Callum McInerney-Riley looks at a selection of flashguns ranging from high-spec examples to models for photographers on a budget
Metz Mecablitz 52-AF-1
The Metz Mecablitz 52-AF-1 is one of the more high-tech flashguns we have on test. It is billed as the world’s first hotshoe-mounted flashgun with an illuminated touchscreen display. This handles all the control functions, so it is very easy to change settings and navigate the menus. The design looks great and the build quality is very high. Also, it is the most widely compatible of the six flashguns on test here and the various versions will fit Canon, Leica, Nikon, Olympus, Panasonic, Pentax and Sony cameras.
During this test, the flash had a recycle time of between 0.2sec at lowest power and 5secs at the highest. With a guide number of 52m @ ISO 100, means it is capable of outputting a sufficient amount of power to cover most situations.
Although the Gloxy GX-F990 is available only in Nikon and Canon fits, in slave mode it will work with any camera that has a standard hotshoe. The build is very similar in look and feel to Canon’s own-brand flashguns, with an almost identical button layout and a scroll wheel to change the settings values.
This flash features TTL flash metering, exposure compensation, bracketing, exposure locking, a wireless triggering sensor and an impressive high-speed sync mode of 1/8000sec. This makes it very good for high-speed action photography. Overall, the functionality is fantastic and suitable for almost every situation. A guide number of 54m @ ISO 100 is given, while its recycle time is between 0.1sec and 6secs. However, using an external power pack via an in-built port allows a 4.5secs full-power recycle time.
Best in Group
The Sunpak PZ42X is the smallest and lightest flashgun on test. Measuring 64x116x102mm, it is nearly 40% smaller than the Sigma unit (right) in terms of volume, and it weighs just 260g. This
is perhaps reflected in its rather low guide number of 42m @ ISO 100. However, the Sunpak achieves great results in both manual and TTL modes, and would be a good choice for those who don’t demand too much from their flash.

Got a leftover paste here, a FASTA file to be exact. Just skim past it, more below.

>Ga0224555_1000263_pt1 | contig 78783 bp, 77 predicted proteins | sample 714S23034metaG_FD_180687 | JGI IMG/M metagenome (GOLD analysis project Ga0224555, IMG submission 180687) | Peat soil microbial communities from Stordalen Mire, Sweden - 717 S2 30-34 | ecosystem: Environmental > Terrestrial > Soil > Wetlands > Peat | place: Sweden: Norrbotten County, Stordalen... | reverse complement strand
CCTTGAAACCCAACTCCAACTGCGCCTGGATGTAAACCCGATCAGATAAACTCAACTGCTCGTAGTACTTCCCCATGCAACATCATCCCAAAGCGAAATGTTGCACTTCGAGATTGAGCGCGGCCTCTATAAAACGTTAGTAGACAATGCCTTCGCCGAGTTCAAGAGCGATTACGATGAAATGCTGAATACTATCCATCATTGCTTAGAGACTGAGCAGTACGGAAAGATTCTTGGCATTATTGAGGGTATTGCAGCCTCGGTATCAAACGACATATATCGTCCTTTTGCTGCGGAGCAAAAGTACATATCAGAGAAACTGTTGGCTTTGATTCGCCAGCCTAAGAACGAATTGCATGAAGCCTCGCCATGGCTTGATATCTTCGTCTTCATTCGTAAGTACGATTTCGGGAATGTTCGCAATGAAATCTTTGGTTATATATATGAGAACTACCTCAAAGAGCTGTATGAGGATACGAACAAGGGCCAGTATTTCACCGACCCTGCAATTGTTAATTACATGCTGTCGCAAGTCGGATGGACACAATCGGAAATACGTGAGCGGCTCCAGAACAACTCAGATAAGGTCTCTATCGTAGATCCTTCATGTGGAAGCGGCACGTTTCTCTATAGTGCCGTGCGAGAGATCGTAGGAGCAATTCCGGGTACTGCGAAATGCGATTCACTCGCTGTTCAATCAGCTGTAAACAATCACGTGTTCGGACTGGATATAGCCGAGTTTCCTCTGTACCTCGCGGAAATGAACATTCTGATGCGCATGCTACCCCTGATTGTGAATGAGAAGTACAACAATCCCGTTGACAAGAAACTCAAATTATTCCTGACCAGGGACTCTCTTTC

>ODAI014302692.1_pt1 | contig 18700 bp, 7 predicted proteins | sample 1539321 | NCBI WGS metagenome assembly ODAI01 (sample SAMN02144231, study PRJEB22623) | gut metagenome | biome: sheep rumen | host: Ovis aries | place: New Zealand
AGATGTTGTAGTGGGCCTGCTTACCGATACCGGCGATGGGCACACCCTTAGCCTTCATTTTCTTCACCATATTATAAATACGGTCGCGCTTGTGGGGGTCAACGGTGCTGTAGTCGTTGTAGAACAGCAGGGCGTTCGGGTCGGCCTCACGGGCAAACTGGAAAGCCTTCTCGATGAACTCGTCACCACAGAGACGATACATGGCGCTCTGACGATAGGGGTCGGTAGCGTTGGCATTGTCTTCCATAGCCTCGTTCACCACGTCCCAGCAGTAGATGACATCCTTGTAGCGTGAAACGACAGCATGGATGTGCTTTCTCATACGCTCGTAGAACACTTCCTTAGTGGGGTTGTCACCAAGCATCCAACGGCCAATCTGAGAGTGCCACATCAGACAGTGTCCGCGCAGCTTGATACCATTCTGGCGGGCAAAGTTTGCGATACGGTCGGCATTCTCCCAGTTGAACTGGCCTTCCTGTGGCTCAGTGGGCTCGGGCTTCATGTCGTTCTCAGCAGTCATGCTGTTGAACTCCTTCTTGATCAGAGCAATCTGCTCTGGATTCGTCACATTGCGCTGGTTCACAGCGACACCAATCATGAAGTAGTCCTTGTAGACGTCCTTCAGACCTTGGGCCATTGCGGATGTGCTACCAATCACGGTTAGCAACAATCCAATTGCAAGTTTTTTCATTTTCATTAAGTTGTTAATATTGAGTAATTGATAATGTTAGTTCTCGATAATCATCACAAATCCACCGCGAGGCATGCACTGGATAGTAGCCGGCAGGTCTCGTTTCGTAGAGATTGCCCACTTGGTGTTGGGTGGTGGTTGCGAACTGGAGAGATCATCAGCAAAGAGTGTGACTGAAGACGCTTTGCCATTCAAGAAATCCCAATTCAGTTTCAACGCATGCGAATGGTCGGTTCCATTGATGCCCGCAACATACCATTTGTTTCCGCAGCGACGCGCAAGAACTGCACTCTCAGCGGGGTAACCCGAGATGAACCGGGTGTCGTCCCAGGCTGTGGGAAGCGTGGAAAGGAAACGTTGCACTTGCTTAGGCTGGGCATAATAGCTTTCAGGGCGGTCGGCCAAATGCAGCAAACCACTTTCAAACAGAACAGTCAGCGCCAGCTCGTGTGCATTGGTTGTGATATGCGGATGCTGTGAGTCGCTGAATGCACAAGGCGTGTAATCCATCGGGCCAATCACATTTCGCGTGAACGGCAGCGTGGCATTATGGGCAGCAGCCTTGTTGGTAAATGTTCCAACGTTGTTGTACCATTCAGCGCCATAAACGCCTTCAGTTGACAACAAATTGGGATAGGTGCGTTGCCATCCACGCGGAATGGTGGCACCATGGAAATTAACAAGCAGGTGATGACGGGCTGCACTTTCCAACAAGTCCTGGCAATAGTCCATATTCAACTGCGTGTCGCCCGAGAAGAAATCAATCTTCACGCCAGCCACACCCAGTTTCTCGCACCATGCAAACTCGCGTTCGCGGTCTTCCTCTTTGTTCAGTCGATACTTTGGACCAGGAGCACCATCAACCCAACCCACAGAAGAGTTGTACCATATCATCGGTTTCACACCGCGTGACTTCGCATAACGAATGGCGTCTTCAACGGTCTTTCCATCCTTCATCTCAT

The PZ42X is a very usable little unit thanks to its simple control menu, which features only four buttons: on/off, test, mode and select. The mode button switches between different settings and modes, while the select button changes the values. When a button is pressed, it illuminates the display in red making it easy to see, especially in low light.
Very easy to use straight from the box, the Nissin Di700 is the most suitable model for those who lack confidence in using flash. It features a colour LED control layout on the back with a menu section and a ± bar to control EV compensation in TTL mode or a power output control in manual mode. The 24-200mm zoom is taken care of automatically by the flash, and values for the EV and output level are changed using a scroll wheel.
The Di700 has a guide number of just 48m @ ISO 100, but what it lacks in power it makes up for in functionality, with a speedy 1/8000sec sync speed, an optional external power source and multi-channel wireless capabilities.
In comparison with the rest of the flashes here, the Marumi D35AF is very basic with limited controls. It has a 38-85mm zoom head, which needs to be set manually by sliding the front of the head forward. The body is plastic and the manual setting is controlled by one simple ‘slide up and down’ mechanism. The guide number is rated at 34m @ ISO 100, which is the lowest of any on test. The main advantage of this flash is that it offers a very inexpensive way to add a lot more power than a standard pop-up flash. It works with ETTL/ ETTL II when fitted on Canon DSLRs and i-TTL with Nikon DSLRs. It is very much a ‘slide on and shoot’ kind of flashgun, and provides good results in TTL mode.
Best Budget Head
Sigma EF-610 DG Super
The menu and layout of the Sigma EF-610 DG Super are similar to that of the Gloxy model. However, values are changed via a ± dial rather than a scroll wheel. This can be quite confusing for the first-timer, but those used to a Canon Speedlite flashgun should find these controls easy to adapt to. Aside from Sigma cameras, the EF-610 can be used with Canon, Nikon, Pentax and Sony models.
The EF-610 DG Super boasts many of the same features as the Gloxy model, plus a few more: multi-pulse, high-speed flash, rear-curtain sync and wireless TTL are all available. This flash is therefore good for more advanced users. One feature I particularly like is that when the flash is tilted 90° or upright, it locks in position so it won’t move when using flash-mounted softboxes.